Differential fees would add another level of complexity to student choices in a HE landscape that is already complicated. Students from poorer backgrounds are less likely to receive the advice and guidance they need to make good choices about their course, and we believe there is a real risk that students from disadvantaged backgrounds could choose courses based purely on price, as opposed to the value they might deliver for them.

We urge the government to avoid adding complexity to the higher education funding landscape and to ensure that all students have the information, advice and guidance they need to make good choices in HE.

The affordability of university is a significant concern for students from disadvantaged backgrounds. The current level of maintenance support is not sufficient to cover students’ living costs and contributions from parents to make up this gap are seldom an option for young people from disadvantaged backgrounds.

We urge the government to increase the amount of maintenance support available to young people, for instance by restoring maintenance grants, so that university is affordable for everyone.

A cap on the number of people going to university is a regressive measure which would hit disadvantaged students the hardest. These young people are less likely to apply, less likely to get in and less likely to graduate. A cap would also be bad for business and risks hampering our global competitiveness. The global trend is for countries to send more young people to university, not fewer.

We urge the government not to impose a cap on student numbers.

Andrew Berwick, CEO, The Access Project

Anand Shukla, CEO, Brightside

Julie Randles, CEO, Causeway Education

Andy Ratcliffe, CEO, Impetus-PEF

Rachel Carr, CEO, IntoUniversity

John Craven, CEO, upReach


Our response to the Education Committee's "Value for money in Higher Education" report

We welcome a number of the findings in the House of Commons Education Committee’s report: Value for money in higher education.

The report highlights a series of challenges that are key to ensuring that students from disadvantaged backgrounds are able to access, succeed, and benefit from Higher Education.

We fully agree with the Committee's position that the current system of funding Higher Education is "widely misunderstood". In seeking to promote "better public understanding" we endorse an approach which provides funding for the enhanced training of teachers and careers advisors, and provides support for other key influencers including parents. As a recent CfE report (2018) for the Office for Studies pointed out, "support[ing] the supporters" is crucial if we are to make progress towards the goal of fair access.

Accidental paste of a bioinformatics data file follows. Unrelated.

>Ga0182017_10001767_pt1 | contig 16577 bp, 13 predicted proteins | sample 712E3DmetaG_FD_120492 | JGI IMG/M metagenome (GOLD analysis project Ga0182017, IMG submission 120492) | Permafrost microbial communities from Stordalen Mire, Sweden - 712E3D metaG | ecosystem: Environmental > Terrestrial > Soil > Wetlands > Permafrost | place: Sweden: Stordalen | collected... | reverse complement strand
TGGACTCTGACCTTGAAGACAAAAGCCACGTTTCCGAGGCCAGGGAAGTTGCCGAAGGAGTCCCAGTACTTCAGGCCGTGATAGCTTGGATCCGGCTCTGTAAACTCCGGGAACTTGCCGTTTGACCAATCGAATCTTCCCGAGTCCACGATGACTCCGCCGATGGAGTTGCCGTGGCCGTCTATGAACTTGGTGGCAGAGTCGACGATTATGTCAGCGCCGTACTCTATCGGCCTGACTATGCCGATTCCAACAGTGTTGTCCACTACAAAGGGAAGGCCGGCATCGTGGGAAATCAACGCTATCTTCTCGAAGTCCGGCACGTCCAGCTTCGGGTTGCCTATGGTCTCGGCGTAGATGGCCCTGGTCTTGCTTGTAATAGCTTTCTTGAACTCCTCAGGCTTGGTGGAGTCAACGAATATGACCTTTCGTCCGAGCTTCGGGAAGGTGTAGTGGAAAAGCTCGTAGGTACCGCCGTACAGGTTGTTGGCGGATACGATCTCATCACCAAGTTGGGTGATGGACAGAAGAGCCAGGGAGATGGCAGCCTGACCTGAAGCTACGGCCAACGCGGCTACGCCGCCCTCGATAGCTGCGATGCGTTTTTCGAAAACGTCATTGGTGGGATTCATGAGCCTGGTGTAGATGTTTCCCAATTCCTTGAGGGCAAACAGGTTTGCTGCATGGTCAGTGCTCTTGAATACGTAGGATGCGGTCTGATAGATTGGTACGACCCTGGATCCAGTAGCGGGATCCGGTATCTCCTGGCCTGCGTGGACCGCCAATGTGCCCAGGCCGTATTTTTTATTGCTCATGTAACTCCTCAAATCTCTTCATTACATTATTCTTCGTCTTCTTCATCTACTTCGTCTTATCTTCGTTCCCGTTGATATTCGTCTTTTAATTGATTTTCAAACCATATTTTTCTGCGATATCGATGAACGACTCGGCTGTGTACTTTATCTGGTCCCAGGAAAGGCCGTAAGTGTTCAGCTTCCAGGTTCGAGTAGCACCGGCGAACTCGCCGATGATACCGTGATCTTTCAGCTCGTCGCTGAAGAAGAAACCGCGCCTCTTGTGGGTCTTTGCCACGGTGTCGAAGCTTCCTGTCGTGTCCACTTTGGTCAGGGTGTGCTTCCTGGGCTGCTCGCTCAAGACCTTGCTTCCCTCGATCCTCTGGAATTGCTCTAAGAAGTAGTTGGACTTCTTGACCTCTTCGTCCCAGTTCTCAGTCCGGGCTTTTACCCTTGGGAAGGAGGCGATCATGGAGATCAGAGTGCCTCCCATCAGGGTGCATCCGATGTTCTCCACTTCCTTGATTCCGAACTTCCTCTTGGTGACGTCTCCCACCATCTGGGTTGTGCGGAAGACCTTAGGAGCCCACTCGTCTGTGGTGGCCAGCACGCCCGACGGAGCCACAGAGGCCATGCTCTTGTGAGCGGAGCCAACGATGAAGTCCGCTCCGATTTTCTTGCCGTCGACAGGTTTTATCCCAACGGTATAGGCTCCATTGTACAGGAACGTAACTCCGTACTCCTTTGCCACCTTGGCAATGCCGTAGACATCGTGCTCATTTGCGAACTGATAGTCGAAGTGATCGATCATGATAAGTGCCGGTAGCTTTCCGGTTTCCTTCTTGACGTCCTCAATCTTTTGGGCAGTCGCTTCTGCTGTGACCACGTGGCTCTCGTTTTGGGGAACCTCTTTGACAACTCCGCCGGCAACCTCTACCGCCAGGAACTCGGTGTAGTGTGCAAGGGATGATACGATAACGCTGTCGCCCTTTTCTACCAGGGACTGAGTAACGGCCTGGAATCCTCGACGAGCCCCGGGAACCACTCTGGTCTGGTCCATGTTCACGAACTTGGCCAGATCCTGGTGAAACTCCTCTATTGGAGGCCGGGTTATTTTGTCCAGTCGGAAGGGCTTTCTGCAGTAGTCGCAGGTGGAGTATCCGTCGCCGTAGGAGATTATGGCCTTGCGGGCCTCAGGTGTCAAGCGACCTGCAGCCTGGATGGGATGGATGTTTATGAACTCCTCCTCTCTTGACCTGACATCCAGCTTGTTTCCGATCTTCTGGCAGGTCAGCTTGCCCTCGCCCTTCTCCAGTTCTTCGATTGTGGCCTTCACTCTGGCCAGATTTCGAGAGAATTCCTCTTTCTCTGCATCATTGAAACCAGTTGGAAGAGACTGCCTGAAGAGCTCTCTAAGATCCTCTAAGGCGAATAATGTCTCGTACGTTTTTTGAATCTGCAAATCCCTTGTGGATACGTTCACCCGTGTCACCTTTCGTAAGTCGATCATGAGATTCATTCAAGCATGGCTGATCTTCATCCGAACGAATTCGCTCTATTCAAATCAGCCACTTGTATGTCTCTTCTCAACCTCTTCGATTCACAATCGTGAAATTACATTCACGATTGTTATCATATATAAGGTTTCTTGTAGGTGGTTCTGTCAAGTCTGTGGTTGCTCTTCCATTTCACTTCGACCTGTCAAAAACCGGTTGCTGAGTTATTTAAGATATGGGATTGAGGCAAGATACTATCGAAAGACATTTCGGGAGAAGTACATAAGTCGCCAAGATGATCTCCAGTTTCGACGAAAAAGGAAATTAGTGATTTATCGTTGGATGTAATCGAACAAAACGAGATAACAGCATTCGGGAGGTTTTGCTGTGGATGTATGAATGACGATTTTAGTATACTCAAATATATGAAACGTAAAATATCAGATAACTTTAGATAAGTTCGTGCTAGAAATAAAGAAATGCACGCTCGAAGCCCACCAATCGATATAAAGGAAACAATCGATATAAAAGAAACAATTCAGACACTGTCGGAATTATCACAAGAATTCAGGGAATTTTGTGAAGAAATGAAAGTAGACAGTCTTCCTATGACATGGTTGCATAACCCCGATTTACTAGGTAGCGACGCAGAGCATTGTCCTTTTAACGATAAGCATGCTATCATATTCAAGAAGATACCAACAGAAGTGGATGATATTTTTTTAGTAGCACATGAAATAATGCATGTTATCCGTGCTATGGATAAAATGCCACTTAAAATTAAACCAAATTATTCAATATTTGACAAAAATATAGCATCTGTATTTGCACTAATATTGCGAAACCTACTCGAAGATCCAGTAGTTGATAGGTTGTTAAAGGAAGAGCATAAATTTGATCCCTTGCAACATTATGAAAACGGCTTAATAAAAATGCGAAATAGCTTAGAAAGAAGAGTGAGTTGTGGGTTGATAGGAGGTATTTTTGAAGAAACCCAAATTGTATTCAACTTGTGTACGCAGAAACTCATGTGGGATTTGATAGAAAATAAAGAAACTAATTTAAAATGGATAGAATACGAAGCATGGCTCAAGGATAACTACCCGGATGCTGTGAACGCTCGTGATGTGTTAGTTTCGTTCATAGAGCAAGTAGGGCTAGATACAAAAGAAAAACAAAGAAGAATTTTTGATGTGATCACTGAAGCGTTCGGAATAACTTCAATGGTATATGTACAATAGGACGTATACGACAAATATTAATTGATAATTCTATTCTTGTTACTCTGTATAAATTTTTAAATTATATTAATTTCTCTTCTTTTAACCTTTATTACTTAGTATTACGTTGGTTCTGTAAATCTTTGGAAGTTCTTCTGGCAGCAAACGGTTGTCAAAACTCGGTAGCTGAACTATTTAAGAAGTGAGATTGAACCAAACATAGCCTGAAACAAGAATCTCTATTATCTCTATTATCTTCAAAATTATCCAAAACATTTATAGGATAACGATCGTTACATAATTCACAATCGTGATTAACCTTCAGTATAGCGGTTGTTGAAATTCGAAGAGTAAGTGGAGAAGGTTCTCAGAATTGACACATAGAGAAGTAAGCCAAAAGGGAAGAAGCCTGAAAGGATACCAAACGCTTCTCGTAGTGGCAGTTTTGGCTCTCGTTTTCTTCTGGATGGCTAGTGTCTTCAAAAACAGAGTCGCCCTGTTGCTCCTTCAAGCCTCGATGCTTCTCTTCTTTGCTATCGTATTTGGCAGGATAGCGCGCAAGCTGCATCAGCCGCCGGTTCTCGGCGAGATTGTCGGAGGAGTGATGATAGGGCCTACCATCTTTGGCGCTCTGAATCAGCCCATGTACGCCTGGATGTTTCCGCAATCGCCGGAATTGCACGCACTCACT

A number of the report's recommendations focus on the provision of greater data for students including:

  1. more information on contextual admissions policies,

  2. better statistics on labour market outcomes,

  3. the publication of a breakdown of how universities and HEIs spend tuition fees.

While we approve of these objectives, we believe that it is essential for policymakers to emphasise the importance of structured advice and guidance alongside more sources of information.

The Careers and Enterprise Company's "Moments of Choice" paper (2016) points out that "young people are presented with a choice environment in which attempting to act rationally looks like an irrational choice. It is simply too difficult." The response to “too much choice” should not be “too much information”.

If we are to support young people in making difficult decisions, we need to ensure that networks of support are in place so that young people are provided with the information they require and the guidance they urgently need.

Our response to the Association of Colleges' 2030 and beyond report

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The Association of Colleges has today called for a radical shake-up of post-18 education in England to create a world-class system that supports more people to learn, train and retrain throughout their lives.

In its 2030 and beyond: an upgraded post-18 education system report it also proposes a major re-design of the country’s higher technical education offer to provide a credible alternative route to a BA/BSc degree, including:

  • New national qualifications developed locally to meet employer and labour market needs and built on those already working well.
  • Government reform to grant, fee and loan rules to incentivise and support new one and two-year courses at Levels 4 and 5.
  • The same fee cap and loan/maintenance arrangements to be made available for students of all ages who take up the new national qualifications part-time or full-time.
  • Access to financial support for living costs, travel and childcare.

We heartily agree: colleges are engines of social mobility, and this important and timely call to action by the Association of Colleges is one which we thoroughly endorse in its ambition to make the post-18 education system accessible to everyone, reintroduce means-tested maintenance grants, and ensure we have a workforce appropriately skilled for the future labour market.

We urge everyone to read the report, and for government to heed its messages.